It’s vital to our health and wellbeing with the gold standard thought to be eight hours a night.
But, now a team of researchers have offered another incentive to ensure you get enough sleep.
They discovered people were ‘significantly better’ at remembering faces and names if they achieved eight hours shut eye.
Dr Jeanne Duffy, an associate neuroscientist at Brigham and Women’s Hospital in Boston, said: ‘We know that many different kinds of memories are improved with sleep.
‘While a couple of studies have looked at how naps might affect our ability to learn new faces and names, no previous studies have looked at the impact of a full night’s sleep in between learning and being tested.
‘We found that when participants were given the opportunity to have a full night’s sleep, their ability to correctly identify the name associated with a face – and their confidence in their answers – significantly improved.’
Participants in the study underwent testing in a controlled environment while staying at the hospital’s Center for Clinical Investigation.
They were shown 20 photos of faces with corresponding names from a database of more than 600 colour photographs of adult faces, and asked to memorise them.
After a 12-hour period, they were then shown the photos again, with either a correct or incorrect name.
In addition to answering whether or not the correct name was shown, participants were asked to rate their confidence on a scale of one to nine.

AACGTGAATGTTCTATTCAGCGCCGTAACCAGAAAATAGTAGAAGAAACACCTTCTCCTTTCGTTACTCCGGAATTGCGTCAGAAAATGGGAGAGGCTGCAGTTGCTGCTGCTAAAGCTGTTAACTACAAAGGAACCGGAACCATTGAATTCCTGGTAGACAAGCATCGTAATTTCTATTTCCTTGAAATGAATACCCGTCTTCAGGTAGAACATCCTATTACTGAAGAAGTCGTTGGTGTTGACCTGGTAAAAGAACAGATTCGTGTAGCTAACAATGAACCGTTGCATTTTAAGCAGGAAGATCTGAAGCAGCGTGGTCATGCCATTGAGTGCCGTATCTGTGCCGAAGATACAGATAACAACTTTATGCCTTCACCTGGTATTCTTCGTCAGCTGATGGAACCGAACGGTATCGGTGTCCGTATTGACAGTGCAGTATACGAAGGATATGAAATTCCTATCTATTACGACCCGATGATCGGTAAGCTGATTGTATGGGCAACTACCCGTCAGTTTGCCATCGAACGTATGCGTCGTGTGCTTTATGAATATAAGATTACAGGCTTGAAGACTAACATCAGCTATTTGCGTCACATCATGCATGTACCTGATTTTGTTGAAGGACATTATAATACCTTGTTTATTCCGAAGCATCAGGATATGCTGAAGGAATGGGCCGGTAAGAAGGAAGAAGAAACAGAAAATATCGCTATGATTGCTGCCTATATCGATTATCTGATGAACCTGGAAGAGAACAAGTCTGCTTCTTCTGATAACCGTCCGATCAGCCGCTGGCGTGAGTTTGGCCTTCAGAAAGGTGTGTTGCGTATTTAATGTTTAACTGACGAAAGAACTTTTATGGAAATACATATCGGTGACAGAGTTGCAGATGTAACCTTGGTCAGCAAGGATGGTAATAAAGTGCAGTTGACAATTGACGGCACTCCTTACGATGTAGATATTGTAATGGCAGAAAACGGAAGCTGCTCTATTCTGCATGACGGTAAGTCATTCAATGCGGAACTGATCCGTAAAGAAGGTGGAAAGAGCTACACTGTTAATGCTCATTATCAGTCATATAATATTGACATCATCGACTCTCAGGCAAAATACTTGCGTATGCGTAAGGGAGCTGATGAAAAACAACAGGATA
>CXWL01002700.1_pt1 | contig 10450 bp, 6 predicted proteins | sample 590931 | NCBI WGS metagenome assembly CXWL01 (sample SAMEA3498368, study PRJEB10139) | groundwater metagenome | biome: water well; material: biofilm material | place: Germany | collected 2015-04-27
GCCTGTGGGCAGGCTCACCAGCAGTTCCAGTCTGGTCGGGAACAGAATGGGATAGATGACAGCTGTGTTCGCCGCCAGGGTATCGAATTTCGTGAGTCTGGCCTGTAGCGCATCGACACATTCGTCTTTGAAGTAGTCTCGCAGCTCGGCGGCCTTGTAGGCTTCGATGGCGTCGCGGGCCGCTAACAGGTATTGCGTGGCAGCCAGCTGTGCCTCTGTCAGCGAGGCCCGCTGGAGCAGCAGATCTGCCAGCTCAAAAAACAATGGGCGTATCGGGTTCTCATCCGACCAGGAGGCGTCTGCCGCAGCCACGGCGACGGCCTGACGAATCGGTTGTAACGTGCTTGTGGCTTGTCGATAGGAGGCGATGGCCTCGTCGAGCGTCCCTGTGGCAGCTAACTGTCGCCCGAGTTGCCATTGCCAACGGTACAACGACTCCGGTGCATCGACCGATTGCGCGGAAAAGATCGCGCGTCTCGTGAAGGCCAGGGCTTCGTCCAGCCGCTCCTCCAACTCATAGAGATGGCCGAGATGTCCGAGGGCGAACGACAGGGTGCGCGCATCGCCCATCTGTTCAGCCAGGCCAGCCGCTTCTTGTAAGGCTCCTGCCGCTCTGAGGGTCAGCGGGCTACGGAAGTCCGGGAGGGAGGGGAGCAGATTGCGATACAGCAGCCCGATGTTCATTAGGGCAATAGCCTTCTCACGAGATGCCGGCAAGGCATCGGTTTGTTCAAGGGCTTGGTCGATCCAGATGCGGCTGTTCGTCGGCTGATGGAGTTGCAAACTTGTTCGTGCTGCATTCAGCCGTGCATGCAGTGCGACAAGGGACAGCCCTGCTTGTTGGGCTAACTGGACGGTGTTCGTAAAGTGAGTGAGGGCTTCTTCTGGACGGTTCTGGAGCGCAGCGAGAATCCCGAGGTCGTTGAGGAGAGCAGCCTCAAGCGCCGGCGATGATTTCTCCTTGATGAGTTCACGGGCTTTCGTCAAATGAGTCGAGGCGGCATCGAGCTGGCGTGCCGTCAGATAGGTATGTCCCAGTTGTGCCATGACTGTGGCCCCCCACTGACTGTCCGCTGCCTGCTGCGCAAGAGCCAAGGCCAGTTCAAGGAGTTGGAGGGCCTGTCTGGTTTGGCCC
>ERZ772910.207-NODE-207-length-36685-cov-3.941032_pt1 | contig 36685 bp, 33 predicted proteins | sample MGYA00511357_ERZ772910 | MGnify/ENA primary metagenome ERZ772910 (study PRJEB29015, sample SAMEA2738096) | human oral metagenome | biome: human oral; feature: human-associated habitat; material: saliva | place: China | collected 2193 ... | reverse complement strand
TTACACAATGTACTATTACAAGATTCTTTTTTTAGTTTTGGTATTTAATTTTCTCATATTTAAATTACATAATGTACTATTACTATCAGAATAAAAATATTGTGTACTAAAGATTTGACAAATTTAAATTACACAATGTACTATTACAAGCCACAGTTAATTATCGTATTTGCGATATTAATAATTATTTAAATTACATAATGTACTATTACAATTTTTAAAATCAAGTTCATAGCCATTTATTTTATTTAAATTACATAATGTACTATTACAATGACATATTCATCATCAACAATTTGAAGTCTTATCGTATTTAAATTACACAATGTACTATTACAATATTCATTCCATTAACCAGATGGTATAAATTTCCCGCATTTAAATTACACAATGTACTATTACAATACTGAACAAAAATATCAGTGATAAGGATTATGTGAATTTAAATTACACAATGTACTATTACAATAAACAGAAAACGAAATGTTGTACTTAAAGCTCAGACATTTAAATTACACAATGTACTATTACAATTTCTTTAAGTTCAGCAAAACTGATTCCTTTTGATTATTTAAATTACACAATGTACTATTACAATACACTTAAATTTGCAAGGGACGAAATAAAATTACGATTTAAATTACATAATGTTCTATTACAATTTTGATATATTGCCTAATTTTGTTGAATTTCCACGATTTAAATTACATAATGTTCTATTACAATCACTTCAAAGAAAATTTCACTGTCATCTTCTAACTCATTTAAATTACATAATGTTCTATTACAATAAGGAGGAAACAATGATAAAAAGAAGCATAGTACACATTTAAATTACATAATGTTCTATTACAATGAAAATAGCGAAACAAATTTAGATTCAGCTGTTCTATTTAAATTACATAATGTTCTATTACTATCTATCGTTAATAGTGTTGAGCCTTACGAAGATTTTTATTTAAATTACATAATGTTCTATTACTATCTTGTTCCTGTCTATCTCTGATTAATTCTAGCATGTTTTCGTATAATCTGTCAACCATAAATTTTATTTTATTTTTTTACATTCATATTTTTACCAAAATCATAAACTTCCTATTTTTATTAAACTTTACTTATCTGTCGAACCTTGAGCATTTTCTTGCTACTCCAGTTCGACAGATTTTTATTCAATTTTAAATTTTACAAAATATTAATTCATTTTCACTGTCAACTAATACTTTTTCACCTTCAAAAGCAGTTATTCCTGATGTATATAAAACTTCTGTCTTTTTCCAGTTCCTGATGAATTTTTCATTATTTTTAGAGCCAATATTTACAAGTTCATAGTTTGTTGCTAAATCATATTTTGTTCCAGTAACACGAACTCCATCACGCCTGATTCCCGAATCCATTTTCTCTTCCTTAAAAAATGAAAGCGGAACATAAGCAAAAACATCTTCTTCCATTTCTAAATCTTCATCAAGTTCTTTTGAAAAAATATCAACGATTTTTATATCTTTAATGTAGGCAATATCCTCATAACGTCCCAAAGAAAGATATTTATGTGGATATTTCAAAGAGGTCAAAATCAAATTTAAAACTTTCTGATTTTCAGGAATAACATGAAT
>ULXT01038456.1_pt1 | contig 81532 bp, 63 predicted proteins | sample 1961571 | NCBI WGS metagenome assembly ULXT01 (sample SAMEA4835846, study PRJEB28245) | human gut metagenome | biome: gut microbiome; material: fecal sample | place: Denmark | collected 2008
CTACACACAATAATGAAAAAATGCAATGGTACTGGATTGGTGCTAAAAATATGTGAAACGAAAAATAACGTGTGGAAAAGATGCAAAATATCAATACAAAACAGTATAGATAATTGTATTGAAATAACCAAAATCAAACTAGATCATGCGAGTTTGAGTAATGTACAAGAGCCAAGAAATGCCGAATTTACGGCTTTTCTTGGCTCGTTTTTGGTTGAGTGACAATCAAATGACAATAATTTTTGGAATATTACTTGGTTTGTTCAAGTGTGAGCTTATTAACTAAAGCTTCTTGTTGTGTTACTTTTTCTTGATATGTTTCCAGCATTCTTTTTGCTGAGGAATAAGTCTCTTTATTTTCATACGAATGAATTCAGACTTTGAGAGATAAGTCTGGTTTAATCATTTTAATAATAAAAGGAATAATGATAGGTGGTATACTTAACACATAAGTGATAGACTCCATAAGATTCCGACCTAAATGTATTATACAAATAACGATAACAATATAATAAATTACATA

Each volunteer completed the test twice.
Once, with an interval of sleep in better, and once with a period of regular, waking day activities in between.
When given an opportunity to sleep for up to eight hours, participants correctly matched 12 per cent more of the faces and names.
The researchers said sleep duration or sleep stage did not influence people’s ability to correctly recognise faces and names.
More extensive, larger studies will be needed to determine if these factors make a difference, they said.
The new findings suggest that sleep after new learning activities may help improve memory.
While the current study was conducted on healthy subjects in their 20s, the research team would like to explore the implications for people of all ages, including older adults.
‘Sleep is important for learning new information,’ Dr Duffy said.
As people get older, they are more likely to develop sleep disruptions and sleep disorders, which may in turn cause memory issues..
‘By addressing issues with sleep, we may be able to affect people’s ability to learn things at all different ages.’
The team’s findings appear in the journal Neurobiology of Learning and Memory this week.